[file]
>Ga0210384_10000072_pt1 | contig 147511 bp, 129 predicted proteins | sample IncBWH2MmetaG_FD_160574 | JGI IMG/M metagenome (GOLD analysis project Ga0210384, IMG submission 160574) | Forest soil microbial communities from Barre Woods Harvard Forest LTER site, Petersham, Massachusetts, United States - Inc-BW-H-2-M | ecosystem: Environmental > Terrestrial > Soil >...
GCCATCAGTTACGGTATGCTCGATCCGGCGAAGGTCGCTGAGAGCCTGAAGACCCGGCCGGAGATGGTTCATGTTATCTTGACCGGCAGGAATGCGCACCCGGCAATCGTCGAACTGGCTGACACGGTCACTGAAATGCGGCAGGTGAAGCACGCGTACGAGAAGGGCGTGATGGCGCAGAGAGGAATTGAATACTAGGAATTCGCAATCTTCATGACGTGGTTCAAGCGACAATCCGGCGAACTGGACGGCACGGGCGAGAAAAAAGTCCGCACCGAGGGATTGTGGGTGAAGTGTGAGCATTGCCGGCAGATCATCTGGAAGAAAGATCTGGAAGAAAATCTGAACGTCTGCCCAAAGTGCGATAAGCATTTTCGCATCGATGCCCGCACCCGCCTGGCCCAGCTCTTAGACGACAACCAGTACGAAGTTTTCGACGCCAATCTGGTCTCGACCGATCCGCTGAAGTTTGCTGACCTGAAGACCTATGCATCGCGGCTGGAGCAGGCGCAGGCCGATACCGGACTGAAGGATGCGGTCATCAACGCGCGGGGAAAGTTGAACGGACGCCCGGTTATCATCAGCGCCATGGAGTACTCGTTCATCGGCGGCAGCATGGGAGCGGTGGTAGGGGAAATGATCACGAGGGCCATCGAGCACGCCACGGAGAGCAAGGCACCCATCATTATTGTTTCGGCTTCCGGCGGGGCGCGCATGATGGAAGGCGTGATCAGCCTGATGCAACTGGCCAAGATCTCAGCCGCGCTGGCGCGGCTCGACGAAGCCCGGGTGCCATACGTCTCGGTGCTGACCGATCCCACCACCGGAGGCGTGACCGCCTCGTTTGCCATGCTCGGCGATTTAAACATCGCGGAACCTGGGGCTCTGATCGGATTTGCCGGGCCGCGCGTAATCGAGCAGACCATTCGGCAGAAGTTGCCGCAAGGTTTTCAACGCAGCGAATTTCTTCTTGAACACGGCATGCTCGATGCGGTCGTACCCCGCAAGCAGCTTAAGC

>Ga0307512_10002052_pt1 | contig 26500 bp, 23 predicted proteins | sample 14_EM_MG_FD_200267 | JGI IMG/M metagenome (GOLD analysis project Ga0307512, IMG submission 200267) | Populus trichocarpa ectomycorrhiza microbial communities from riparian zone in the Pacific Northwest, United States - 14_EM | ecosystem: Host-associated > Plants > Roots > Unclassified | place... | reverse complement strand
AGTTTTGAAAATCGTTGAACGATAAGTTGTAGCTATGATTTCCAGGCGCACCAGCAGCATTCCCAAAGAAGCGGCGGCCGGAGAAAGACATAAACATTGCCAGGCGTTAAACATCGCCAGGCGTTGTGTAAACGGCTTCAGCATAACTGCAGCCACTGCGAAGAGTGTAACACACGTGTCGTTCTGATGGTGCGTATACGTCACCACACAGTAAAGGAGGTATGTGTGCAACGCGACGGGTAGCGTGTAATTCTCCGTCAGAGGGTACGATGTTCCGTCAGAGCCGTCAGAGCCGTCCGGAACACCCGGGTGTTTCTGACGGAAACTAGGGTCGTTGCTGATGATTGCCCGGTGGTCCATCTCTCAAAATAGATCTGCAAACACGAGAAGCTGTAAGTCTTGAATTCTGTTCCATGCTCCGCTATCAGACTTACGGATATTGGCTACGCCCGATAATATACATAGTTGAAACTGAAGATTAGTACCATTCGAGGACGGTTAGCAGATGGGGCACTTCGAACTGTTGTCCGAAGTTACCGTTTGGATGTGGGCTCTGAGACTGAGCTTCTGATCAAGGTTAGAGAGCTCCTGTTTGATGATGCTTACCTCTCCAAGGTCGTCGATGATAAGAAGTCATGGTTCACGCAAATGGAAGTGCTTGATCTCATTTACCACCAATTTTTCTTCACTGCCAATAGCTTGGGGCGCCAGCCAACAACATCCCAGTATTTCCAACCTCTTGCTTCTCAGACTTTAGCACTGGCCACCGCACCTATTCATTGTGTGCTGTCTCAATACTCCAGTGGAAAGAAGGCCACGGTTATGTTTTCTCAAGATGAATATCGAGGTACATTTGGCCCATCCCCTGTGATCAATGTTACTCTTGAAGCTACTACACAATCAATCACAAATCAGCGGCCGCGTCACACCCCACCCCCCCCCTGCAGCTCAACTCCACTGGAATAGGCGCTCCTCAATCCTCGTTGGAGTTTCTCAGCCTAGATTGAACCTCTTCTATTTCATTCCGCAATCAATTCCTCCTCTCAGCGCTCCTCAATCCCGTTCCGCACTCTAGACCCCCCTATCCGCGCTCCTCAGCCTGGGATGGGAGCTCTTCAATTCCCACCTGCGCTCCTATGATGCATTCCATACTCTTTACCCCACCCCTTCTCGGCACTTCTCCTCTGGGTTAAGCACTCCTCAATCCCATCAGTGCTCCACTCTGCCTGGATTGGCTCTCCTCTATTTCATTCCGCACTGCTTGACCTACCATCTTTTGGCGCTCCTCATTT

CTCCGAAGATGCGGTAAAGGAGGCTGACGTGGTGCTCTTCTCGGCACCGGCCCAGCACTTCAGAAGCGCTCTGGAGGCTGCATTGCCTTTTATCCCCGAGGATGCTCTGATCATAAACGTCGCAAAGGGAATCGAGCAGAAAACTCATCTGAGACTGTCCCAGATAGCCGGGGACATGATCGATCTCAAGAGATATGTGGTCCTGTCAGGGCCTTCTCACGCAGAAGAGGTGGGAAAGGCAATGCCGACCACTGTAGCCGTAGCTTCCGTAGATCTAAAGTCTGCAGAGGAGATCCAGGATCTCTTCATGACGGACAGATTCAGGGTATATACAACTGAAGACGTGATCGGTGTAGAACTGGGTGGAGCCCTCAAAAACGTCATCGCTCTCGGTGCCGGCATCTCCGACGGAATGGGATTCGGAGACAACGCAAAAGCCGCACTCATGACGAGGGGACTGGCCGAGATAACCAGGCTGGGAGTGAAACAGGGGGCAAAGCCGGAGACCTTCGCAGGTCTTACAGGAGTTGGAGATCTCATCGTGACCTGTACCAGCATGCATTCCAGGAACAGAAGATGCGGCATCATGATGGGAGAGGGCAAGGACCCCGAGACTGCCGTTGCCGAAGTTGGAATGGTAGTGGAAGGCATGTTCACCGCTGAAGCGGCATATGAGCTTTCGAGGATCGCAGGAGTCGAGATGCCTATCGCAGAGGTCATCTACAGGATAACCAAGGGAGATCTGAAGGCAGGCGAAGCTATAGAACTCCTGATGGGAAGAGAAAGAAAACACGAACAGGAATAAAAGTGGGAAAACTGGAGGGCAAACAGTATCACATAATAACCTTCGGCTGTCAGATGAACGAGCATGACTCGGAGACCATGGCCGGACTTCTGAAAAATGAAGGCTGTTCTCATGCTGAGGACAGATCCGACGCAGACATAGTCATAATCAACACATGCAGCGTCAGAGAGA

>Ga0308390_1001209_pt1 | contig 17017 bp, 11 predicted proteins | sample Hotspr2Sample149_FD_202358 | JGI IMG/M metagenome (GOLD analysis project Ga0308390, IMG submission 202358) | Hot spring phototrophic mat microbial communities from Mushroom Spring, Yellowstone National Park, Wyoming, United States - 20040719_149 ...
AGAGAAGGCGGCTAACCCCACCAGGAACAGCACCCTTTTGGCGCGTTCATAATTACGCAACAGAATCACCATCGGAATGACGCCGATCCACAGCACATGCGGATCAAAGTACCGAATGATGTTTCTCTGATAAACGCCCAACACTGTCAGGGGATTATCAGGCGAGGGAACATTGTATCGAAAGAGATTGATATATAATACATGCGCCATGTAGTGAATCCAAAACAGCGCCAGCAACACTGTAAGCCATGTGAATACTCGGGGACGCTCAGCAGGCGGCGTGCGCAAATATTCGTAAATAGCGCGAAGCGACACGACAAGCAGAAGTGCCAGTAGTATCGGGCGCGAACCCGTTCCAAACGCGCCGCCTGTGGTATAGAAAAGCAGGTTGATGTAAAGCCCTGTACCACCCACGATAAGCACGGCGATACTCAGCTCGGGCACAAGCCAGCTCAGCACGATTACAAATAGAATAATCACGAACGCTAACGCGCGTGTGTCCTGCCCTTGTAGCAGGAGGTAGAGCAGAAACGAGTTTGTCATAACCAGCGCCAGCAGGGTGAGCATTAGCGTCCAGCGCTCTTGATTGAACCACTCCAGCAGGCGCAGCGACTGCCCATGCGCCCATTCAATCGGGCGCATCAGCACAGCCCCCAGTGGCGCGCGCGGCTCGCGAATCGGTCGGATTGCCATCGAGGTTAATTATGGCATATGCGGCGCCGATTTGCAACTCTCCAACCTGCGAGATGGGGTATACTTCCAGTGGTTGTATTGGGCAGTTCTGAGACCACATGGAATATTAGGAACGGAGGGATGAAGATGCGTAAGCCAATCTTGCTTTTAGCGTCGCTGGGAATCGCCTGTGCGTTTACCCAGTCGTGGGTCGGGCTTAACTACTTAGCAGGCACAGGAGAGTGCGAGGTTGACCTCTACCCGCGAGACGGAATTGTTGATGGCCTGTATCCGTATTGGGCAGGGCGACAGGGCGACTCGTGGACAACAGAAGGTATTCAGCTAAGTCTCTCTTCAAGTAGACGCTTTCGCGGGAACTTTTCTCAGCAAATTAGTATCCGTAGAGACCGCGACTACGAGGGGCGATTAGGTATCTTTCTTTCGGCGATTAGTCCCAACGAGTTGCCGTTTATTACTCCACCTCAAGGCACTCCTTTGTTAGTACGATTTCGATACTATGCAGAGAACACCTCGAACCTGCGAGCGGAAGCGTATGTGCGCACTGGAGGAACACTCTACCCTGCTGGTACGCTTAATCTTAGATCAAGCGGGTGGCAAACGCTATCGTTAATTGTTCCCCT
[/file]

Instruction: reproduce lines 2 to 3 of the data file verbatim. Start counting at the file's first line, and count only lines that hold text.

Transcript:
GCCATCAGTTACGGTATGCTCGATCCGGCGAAGGTCGCTGAGAGCCTGAAGACCCGGCCGGAGATGGTTCATGTTATCTTGACCGGCAGGAATGCGCACCCGGCAATCGTCGAACTGGCTGACACGGTCACTGAAATGCGGCAGGTGAAGCACGCGTACGAGAAGGGCGTGATGGCGCAGAGAGGAATTGAATACTAGGAATTCGCAATCTTCATGACGTGGTTCAAGCGACAATCCGGCGAACTGGACGGCACGGGCGAGAAAAAAGTCCGCACCGAGGGATTGTGGGTGAAGTGTGAGCATTGCCGGCAGATCATCTGGAAGAAAGATCTGGAAGAAAATCTGAACGTCTGCCCAAAGTGCGATAAGCATTTTCGCATCGATGCCCGCACCCGCCTGGCCCAGCTCTTAGACGACAACCAGTACGAAGTTTTCGACGCCAATCTGGTCTCGACCGATCCGCTGAAGTTTGCTGACCTGAAGACCTATGCATCGCGGCTGGAGCAGGCGCAGGCCGATACCGGACTGAAGGATGCGGTCATCAACGCGCGGGGAAAGTTGAACGGACGCCCGGTTATCATCAGCGCCATGGAGTACTCGTTCATCGGCGGCAGCATGGGAGCGGTGGTAGGGGAAATGATCACGAGGGCCATCGAGCACGCCACGGAGAGCAAGGCACCCATCATTATTGTTTCGGCTTCCGGCGGGGCGCGCATGATGGAAGGCGTGATCAGCCTGATGCAACTGGCCAAGATCTCAGCCGCGCTGGCGCGGCTCGACGAAGCCCGGGTGCCATACGTCTCGGTGCTGACCGATCCCACCACCGGAGGCGTGACCGCCTCGTTTGCCATGCTCGGCGATTTAAACATCGCGGAACCTGGGGCTCTGATCGGATTTGCCGGGCCGCGCGTAATCGAGCAGACCATTCGGCAGAAGTTGCCGCAAGGTTTTCAACGCAGCGAATTTCTTCTTGAACACGGCATGCTCGATGCGGTCGTACCCCGCAAGCAGCTTAAGC

>Ga0307512_10002052_pt1 | contig 26500 bp, 23 predicted proteins | sample 14_EM_MG_FD_200267 | JGI IMG/M metagenome (GOLD analysis project Ga0307512, IMG submission 200267) | Populus trichocarpa ectomycorrhiza microbial communities from riparian zone in the Pacific Northwest, United States - 14_EM | ecosystem: Host-associated > Plants > Roots > Unclassified | place... | reverse complement strand